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Cloned Pig Organs Easier to Transplant

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BLACKSBURG, Va. (AP) _ A research firm said Wednesday it has cloned pigs that have been genetically altered to remove one of the paired genes that cause the human immune system to powerfully reject transplanted pig organs.

``This is the first step in overcoming the rejection of pig organs in humans,'' said David L. Ayares, vice president of research for PPL Therapeutics Inc. ``We still need to make some modifications to create the ultimate pig.''

He said both copies of the paired genes will have to be removed from a strain of pigs before the animal organs would be accepted by the human immune system.

Ayares said all the cloned pigs are female, but that male pigs with the altered genes are expected to be born later this year. The animals then would be bred in hopes of producing offspring that are true ``knockouts'' _ animals with both of the target genes knocked out of their gene structure.

PPL is a subsidiary of PPL Therapeutics in Scotland that helped clone Dolly the sheep with the Roslin Institute in 1997.

The target gene that PPL scientists want removed puts a sugar on the surface of pig cells. In humans, this sugar triggers a powerful rejection reaction when swine tissue is transplanted. The hope is to remove both genes so the swine tissue would not be rejected.

``This has been a major hurdle,'' Dr. Jay Fishman, director of transplantation and infectious disease at Massachusetts General Hospital, said of the PPL announcement. But he cautioned that more research is needed before organs from genetically altered pigs would be ready for human transplantation.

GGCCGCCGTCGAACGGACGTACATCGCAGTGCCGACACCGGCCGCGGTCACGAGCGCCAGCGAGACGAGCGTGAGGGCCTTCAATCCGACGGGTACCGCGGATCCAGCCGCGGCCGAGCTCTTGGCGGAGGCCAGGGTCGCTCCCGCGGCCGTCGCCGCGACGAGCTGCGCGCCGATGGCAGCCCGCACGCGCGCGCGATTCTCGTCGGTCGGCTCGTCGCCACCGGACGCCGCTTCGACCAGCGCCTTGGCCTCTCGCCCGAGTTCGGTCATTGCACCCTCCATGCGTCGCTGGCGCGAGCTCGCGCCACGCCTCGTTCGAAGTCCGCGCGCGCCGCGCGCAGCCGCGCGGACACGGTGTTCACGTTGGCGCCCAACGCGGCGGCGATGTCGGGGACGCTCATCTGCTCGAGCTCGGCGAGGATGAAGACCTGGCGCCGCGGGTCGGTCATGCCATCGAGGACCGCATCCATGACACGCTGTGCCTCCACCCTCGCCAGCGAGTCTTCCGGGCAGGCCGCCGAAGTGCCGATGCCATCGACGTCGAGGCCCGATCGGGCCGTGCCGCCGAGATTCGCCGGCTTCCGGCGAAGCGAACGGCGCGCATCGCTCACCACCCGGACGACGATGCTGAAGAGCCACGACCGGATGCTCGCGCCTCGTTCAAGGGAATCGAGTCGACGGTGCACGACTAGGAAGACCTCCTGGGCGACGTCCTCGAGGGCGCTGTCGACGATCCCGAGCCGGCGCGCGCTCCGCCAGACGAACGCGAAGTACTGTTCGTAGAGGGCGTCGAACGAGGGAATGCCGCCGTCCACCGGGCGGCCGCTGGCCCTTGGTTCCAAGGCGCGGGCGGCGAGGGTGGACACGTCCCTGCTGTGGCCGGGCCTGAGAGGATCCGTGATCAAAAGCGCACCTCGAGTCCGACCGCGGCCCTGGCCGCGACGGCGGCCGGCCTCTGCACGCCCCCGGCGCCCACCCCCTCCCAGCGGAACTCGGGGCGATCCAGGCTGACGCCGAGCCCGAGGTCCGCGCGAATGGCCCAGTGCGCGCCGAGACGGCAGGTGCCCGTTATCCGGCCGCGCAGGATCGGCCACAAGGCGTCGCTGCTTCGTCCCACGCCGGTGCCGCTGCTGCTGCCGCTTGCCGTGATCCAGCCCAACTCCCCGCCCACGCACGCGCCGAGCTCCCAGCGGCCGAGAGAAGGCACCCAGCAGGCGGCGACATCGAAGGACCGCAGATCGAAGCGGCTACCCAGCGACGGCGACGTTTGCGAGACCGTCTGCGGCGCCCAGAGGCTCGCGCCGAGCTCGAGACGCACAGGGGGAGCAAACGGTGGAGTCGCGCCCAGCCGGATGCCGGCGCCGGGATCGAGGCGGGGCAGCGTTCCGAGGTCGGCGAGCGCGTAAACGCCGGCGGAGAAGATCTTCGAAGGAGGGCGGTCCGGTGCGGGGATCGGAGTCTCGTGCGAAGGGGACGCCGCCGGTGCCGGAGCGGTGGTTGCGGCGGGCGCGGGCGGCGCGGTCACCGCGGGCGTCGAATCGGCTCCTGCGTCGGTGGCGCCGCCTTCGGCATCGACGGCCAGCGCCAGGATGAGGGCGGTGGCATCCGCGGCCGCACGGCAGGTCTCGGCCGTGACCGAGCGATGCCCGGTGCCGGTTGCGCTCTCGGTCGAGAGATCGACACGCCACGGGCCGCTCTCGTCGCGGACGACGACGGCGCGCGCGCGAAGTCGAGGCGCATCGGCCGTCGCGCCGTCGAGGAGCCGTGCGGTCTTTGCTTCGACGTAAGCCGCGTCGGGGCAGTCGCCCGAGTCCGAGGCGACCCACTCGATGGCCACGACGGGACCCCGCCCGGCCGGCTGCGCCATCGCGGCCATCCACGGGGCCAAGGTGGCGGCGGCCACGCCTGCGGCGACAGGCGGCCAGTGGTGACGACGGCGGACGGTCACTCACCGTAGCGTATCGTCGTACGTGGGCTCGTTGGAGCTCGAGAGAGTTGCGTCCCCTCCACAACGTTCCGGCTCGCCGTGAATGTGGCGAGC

At least six labs have been searching for a way to manipulate pigs so their organs could be used to replace ailing human hearts, lungs and livers.

The major problem has been finding a way to cause the recipient's immune system to regard the transplanted organ as its own and not as foreign tissue that must be destroyed.

Ayares said PPL will take several years to figure out how to deal with adverse immune reactions and conduct trials with primates. If successful, PPL could begin human clinical trials using harvested pig hearts, kidneys, pancreases, livers, skin, and blood cells by late 2005.

According to the United Network for Organ Sharing, which manages the national transplant waiting list, about 77,000 Americans were in line for transplants in 2000, while 23,000 received them.

That same year, 5,742 people on the U.S. transplant waiting list died awaiting transplants, according to the network.

Pigs have long been considered good candidates as a source for replacement parts because their organs closely match the size of those in humans. But organs from ordinary pigs would be rejected by humans because the surface of pig cells have a sugar known as alpha-1-galactose.

The human immune system recognizes this sugar as foreign and reacts strongly, causing a hyperacute rejection action that kills transplanted organs within hours.

For this rejection action to be neutralized, both copies of the alpha-1-galactose gene must be removed from the pig genome.

PPL's five piglets, born on Christmas Day, were engineered to lack one copy of the gene responsible for alpha-1-galactose.

``People might wonder, who wants pig organs? I tell you, the people on the waiting list,'' Ayares said.

The five newborns _ named Joy, Angel, Mary, Star and Noel _ huddled in the corner of their pen of artificial turf at PPL's news conference Wednesday, each with a number written above their tail.

At full size, these pigs will grow to several hundred pounds.
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